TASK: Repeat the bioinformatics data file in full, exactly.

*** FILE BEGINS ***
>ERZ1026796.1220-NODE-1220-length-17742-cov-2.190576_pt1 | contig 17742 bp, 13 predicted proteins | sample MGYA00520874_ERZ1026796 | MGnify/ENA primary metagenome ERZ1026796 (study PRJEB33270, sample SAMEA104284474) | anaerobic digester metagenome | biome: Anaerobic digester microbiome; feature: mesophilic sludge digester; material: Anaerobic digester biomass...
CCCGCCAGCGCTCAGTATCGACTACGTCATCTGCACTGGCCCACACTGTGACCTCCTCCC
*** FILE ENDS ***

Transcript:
>ERZ1026796.1220-NODE-1220-length-17742-cov-2.190576_pt1 | contig 17742 bp, 13 predicted proteins | sample MGYA00520874_ERZ1026796 | MGnify/ENA primary metagenome ERZ1026796 (study PRJEB33270, sample SAMEA104284474) | anaerobic digester metagenome | biome: Anaerobic digester microbiome; feature: mesophilic sludge digester; material: Anaerobic digester biomass...
CCCGCCAGCGCTCAGTATCGACTACGTCATCTGCACTGGCCCACACTGTGACCTCCTCCC